Unions have been actively organizing graduate students, while wanting to avoid having the National Labor Relations Board involved. They are particularly concerned that President Trump’s appointees to the National Labor Relations Board, who are now a majority of the Board members, will revisit and reverse the Columbia University decision. That decision determined that graduate students were employees and could organize and bargain collectively.

Already, the University of Chicago and Loyola University Chicago have refused to bargain with their graduate students after they formed unions through the NLRB process. These universities are challenging the status of graduate students as employees and appear to be willing to have the new Labor Board review their cases and potentially go to the circuit courts before negotiating with the unions.

While these challenges play out, unions have pursued another route to avoid having the Labor Board involved in the election process. In their effort to avoid the Labor Board, graduate students have sought to have a neutral organization conduct elections. They have threatened or have gone on strike to induce their administrations to use organizations like the American Arbitration Association (“AAA”) to oversee elections. Georgetown University and Brown University both agreed to an election supervised by the AAA which elections took place in November.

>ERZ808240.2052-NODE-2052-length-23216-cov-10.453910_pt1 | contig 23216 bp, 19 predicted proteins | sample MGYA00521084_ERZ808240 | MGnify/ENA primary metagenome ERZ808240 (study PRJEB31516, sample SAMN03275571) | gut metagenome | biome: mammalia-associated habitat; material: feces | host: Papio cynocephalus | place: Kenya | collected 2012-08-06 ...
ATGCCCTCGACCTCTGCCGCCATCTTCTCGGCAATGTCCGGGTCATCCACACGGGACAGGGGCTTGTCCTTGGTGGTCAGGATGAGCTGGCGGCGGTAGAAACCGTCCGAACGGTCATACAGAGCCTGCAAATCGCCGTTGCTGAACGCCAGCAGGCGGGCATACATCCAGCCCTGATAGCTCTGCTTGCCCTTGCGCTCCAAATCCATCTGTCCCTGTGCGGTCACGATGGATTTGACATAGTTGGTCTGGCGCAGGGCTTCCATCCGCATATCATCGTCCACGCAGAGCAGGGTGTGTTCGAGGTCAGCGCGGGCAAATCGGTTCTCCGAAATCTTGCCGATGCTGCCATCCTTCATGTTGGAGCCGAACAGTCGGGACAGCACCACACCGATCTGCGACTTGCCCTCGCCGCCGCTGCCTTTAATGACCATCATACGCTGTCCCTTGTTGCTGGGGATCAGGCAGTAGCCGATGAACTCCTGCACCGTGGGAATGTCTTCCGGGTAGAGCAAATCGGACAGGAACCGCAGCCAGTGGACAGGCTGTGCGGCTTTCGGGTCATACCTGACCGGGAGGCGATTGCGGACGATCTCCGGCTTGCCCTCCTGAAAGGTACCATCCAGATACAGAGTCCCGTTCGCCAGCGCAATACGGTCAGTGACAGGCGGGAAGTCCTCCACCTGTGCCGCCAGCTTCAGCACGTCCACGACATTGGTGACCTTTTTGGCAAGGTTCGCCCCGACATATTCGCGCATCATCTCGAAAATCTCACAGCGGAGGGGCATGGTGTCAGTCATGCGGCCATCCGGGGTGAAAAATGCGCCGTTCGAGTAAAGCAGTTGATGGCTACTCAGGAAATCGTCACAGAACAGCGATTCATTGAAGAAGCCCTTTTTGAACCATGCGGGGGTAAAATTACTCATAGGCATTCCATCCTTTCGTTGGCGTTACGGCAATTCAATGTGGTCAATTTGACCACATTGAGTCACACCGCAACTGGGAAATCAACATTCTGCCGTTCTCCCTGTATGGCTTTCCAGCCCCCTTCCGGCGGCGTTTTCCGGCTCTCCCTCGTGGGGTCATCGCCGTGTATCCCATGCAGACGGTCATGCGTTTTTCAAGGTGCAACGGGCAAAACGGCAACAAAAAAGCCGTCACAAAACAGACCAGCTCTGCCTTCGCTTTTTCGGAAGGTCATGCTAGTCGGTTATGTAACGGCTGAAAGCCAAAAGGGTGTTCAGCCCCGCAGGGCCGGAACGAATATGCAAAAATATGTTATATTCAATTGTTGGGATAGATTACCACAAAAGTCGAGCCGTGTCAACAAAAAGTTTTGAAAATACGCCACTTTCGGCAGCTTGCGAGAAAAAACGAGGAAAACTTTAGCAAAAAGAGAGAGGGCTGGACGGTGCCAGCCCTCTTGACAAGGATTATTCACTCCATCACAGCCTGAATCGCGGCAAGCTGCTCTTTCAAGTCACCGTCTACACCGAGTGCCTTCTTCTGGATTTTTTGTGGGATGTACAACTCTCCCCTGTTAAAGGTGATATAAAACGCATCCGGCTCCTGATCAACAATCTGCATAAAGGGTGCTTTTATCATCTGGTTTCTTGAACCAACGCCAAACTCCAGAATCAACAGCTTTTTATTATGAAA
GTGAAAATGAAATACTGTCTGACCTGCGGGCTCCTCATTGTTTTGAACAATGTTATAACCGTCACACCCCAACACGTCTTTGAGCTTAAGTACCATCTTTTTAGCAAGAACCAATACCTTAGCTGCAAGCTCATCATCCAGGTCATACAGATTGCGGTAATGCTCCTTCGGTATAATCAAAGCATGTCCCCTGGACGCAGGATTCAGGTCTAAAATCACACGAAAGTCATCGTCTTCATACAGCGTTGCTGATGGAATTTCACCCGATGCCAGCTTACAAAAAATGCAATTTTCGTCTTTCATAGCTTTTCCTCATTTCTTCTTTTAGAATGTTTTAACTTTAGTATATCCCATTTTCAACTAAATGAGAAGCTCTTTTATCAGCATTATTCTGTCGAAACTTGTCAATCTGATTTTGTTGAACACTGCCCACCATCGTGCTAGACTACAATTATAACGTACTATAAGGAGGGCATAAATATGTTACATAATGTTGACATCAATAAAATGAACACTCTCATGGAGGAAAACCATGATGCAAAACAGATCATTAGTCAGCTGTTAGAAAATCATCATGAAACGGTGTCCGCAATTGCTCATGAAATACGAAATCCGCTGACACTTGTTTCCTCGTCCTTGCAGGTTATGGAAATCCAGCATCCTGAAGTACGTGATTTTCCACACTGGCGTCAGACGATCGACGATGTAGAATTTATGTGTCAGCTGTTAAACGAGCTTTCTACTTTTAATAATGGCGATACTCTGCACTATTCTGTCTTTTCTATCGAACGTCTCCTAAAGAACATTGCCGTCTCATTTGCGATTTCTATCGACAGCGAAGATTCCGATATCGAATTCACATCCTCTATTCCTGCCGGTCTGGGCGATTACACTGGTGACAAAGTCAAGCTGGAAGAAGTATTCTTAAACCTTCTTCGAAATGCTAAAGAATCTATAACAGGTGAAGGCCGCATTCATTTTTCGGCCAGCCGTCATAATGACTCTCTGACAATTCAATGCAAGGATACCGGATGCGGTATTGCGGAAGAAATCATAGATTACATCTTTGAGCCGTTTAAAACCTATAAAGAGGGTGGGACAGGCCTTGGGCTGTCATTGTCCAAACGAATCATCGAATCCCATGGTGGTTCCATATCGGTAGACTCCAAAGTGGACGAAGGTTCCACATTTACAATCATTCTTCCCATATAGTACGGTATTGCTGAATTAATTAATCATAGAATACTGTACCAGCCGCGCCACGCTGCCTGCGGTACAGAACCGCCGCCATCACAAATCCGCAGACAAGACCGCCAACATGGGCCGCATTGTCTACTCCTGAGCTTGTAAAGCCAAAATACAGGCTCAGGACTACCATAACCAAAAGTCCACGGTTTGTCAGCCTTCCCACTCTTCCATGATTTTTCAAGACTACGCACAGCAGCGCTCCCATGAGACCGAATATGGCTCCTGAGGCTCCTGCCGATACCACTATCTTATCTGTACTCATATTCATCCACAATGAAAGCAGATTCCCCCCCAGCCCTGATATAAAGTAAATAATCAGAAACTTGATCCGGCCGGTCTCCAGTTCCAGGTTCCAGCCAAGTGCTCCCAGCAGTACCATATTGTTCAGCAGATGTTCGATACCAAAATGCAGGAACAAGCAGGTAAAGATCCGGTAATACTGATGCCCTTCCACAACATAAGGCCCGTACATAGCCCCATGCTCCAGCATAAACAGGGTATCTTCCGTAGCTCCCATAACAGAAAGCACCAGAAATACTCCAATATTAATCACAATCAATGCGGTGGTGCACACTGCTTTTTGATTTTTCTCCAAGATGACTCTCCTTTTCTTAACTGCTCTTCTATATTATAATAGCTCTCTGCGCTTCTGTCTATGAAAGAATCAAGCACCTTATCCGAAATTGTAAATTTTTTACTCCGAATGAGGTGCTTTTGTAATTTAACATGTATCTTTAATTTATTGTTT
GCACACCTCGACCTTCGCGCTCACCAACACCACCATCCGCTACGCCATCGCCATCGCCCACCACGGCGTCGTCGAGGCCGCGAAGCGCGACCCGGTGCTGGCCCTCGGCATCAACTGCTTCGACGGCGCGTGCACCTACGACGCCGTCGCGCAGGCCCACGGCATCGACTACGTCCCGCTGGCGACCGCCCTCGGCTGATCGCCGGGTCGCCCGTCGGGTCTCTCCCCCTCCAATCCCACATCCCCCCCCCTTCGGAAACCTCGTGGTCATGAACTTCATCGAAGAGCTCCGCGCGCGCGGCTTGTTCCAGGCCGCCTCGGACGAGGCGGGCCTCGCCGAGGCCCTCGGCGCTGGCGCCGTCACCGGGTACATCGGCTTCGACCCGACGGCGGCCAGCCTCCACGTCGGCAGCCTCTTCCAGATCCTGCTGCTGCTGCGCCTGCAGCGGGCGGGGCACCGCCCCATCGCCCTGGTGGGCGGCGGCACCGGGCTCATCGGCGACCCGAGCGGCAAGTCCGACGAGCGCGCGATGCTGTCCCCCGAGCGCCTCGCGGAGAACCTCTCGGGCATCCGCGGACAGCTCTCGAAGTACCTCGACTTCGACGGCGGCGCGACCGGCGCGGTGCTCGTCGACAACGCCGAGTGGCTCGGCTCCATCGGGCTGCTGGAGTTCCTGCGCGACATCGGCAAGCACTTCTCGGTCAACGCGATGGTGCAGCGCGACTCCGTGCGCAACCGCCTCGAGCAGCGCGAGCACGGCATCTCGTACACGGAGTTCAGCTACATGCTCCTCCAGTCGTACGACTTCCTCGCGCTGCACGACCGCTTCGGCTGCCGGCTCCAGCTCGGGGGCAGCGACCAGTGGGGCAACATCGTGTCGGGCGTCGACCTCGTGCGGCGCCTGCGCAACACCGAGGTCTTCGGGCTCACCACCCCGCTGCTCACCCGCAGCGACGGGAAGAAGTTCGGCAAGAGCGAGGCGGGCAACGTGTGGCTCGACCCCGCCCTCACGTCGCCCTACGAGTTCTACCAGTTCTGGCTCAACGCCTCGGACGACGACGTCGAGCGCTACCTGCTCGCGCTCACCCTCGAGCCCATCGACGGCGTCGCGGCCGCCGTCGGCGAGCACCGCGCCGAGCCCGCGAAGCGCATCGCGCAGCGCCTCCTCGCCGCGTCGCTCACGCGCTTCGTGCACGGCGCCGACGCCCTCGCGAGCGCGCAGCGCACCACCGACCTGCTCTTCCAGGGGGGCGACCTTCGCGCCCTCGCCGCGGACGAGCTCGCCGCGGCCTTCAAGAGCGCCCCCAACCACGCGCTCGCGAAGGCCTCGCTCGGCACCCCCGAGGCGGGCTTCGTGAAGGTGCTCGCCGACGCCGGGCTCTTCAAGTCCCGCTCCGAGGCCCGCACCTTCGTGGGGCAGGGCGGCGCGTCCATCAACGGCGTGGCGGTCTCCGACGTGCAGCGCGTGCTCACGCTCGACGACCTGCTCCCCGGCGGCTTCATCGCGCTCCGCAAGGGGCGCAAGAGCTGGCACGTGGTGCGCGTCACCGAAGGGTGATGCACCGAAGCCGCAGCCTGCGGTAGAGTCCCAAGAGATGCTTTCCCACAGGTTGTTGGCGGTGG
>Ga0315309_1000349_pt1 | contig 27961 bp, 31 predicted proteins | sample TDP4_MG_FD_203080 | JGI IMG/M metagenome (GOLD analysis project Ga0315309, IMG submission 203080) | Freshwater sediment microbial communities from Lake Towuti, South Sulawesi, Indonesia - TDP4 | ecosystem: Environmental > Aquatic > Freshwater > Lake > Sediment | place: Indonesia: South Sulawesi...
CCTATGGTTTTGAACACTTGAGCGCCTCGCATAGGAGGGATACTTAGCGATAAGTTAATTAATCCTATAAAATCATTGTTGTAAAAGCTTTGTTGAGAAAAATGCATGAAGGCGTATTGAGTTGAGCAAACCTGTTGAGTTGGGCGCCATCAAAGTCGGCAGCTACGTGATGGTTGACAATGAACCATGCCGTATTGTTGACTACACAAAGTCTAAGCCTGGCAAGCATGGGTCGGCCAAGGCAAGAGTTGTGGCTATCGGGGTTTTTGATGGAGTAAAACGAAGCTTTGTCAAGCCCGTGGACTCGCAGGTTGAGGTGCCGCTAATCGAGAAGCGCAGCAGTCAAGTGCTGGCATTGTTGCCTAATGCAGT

In each case the graduate students voted in favor of joining a union. The graduate students at Georgetown voted 555 to 108 to join the union, out of almost 1100 eligible voters, while at Brown the vote was 576 in favor of the union and 394 against. Georgetown and Brown have agreed to meet and negotiate with the graduate student unions. In following this route, universities must consider what rights they are giving up, how the process will determine who is eligible to vote, and what happens if problems arise prior to or during the election itself.

In a related development, after battling the organizing efforts of its graduate students, Columbia University abandoned efforts to appeal the decision permitting graduate students to organize and instead has proposed a framework for negotiations with the union. The discussions that led to the bargaining framework followed a strike among almost 3000 graduate students last April in which recognition of the union and collective bargaining were the issues.

The threat of strikes on the eve of finals, reunion weekends, or graduation days may pose difficult choices for administrators. A review of demands made by union negotiators may provide some avenue for heading off the unionization of graduate students at other campuses by addressing these issues before an organizing effort is underway.